You might wind up causing someone to believe they can run faster if they put deodorant under their feet.
I don’t know about you, but I don’t take that lightly.
Jesus tells us it would be much better to throw ourselves into the sea with a millstone necklace, than to cause someone to veer off in the wrong direction, or miss the intended target or destination. Then he goes on to warn and say if you are easily giving in to sinful temptation, you need to cut off the offending part of your life. Take a drastic measure.
Both the consequences of causing someone else to drift in the wrong direction, and that of not dealing with sin, both result in the same extreme consequence — death. Better to enter heaven crippled and missing one measly limb than to be thrown into hell fire while perfectly physically whole.
The word Jesus used here for ‘offense’ in the Greek is skandalon. Many other instances in the New Testament translate this word as “stumbling block.” Any impediment placed in the way and causing one to stumble or fall, such as a stumbling block, or an occasion of stumbling. Like a rock which is a cause to trip over or have your path blocked.
Christians so easily recognize this passage as talking about causing someone to fall, but what about the more subtle understanding of just putting something in someone’s way? Like placing something in their path so big, they have to climb over it or walk around it or if they perceive it as so insurmountable, and it slows down their progress, or they give up and turn around altogether and backslide? Or that they just take much longer to get to their proper destination now that something is in the way to slow them down or stop them all together? What if we cause some kind of diversion, that prevents them from producing all the fruit the could have in their life?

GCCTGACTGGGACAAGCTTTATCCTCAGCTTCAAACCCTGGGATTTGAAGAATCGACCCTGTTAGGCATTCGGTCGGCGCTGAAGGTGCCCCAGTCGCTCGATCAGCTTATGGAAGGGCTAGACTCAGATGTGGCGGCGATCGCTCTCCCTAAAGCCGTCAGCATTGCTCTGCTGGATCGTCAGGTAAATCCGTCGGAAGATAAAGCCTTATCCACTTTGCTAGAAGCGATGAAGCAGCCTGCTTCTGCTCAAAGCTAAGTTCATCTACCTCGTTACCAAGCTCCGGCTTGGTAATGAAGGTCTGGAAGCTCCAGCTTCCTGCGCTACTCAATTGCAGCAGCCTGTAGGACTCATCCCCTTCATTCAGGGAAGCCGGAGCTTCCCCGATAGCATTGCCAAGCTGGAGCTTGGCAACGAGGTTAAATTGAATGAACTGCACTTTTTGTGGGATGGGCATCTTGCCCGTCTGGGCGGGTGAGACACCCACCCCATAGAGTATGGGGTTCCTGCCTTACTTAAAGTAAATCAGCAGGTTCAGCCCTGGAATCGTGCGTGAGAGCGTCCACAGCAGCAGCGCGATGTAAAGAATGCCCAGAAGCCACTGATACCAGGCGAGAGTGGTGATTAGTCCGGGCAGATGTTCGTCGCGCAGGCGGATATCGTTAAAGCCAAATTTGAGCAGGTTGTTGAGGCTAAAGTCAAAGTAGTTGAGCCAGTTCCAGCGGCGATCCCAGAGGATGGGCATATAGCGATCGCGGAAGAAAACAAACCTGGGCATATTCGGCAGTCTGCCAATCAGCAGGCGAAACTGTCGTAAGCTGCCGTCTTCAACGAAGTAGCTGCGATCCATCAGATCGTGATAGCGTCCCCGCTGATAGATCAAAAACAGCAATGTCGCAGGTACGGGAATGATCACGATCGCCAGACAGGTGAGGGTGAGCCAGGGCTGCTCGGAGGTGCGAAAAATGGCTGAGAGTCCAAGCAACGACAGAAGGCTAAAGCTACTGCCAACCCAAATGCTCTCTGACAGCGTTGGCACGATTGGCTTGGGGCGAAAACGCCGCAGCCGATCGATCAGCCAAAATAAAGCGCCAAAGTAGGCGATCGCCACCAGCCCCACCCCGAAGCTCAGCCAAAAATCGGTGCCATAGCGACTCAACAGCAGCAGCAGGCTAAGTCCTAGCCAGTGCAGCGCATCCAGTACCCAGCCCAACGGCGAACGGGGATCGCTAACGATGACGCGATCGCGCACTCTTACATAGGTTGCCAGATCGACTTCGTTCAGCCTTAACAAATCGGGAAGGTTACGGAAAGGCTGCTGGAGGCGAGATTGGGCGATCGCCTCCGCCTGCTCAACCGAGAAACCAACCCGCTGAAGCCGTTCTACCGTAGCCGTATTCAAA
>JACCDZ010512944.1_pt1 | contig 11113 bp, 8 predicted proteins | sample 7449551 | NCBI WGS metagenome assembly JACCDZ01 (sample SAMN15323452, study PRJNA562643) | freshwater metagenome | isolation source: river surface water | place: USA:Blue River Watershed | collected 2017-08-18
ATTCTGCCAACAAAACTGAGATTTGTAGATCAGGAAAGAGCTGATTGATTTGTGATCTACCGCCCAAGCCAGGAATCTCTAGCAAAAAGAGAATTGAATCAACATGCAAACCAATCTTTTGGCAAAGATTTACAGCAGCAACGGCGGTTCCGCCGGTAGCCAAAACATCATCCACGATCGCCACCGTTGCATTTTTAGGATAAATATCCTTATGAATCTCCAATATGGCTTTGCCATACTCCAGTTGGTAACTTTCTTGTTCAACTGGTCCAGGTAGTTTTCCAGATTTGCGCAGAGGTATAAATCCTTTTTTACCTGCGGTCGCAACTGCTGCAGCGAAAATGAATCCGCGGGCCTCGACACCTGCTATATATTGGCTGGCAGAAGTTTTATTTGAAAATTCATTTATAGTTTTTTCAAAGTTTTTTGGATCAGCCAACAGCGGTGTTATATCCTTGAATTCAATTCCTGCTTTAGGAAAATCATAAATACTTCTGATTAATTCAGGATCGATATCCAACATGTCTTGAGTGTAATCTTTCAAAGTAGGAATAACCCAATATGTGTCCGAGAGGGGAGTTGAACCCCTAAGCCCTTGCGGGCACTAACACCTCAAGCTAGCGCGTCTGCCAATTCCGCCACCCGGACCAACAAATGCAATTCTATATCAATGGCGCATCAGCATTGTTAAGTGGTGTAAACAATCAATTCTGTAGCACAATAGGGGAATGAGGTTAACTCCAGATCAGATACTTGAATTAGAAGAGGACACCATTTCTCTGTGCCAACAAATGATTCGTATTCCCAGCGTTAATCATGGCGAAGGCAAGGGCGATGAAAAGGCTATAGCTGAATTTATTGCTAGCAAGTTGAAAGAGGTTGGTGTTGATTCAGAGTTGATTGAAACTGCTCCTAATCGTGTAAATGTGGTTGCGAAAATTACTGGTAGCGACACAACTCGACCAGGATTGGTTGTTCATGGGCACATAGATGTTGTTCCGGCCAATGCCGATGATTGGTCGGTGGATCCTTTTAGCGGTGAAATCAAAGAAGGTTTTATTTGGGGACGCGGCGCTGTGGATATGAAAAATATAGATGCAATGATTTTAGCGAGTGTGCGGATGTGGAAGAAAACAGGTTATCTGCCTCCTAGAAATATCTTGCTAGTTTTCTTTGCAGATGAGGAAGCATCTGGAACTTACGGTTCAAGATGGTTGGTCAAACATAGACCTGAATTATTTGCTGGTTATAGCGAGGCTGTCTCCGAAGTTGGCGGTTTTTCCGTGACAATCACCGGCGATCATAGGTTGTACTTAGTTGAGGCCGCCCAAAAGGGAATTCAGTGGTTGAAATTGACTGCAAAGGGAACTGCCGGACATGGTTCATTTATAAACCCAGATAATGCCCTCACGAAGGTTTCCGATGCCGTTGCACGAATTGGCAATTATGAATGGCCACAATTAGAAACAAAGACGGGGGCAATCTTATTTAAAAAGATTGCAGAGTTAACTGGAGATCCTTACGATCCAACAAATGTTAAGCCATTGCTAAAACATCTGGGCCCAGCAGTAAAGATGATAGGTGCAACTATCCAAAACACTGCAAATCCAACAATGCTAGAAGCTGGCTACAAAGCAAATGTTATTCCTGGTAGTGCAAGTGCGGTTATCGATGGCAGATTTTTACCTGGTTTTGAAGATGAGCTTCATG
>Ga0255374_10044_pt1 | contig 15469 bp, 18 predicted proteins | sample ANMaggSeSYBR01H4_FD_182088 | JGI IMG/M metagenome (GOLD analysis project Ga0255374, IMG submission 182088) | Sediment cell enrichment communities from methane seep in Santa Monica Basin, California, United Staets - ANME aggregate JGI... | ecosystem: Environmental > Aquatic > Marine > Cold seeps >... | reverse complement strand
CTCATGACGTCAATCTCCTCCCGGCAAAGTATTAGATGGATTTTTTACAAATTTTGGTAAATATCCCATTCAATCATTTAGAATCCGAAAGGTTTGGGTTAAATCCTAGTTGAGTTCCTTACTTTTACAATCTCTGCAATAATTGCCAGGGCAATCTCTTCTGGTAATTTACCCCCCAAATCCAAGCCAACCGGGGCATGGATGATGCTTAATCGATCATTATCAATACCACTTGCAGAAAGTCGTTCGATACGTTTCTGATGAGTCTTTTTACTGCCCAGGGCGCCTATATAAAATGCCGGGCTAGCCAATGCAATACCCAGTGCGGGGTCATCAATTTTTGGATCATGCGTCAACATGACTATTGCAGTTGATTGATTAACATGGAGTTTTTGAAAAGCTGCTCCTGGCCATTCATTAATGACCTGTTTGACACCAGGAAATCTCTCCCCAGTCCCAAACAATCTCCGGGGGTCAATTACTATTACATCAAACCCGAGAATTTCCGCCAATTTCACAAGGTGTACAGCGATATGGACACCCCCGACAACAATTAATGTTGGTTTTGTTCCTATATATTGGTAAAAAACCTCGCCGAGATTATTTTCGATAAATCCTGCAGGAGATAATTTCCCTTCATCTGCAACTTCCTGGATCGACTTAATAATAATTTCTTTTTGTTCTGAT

Putting a stumbling block in someone’s path, or ‘scandalizing’ them, has more to do with changing someone’s trajectory than just causing them to sin. Remember unbelief is sin.
The path they’re on changes, even if slightly, because of the offense.
They detour and wind up in a completely different destination than they ought to. Because of you or I having taught them or influenced them wrong.
This is something to be sober-minded about!
Questions To Ask Yourself:
What are you responsible for causing other believers, weaker or more immature than you, to believe–whether for good or bad?
What influence are you having on others–is it for good for bad?
Are you putting stumbling blocks in others paths by your example? By bad or incorrect doctrines or teachings?
If you’ve never had the chance to listen to it, about a year ago Dave Edwards and I did a podcast discussion, rather impromptu but Spirit-led, on the subject of “Children, Keep Yourselves From Idols” (a la 1 John 5:21) Why it’s relevant to today’s post, is because we were having an epiphany that most bad belief systems, as well as addictions or problems, usually start early in life, or are a seed that gets planted early, when we’re the most impressionable.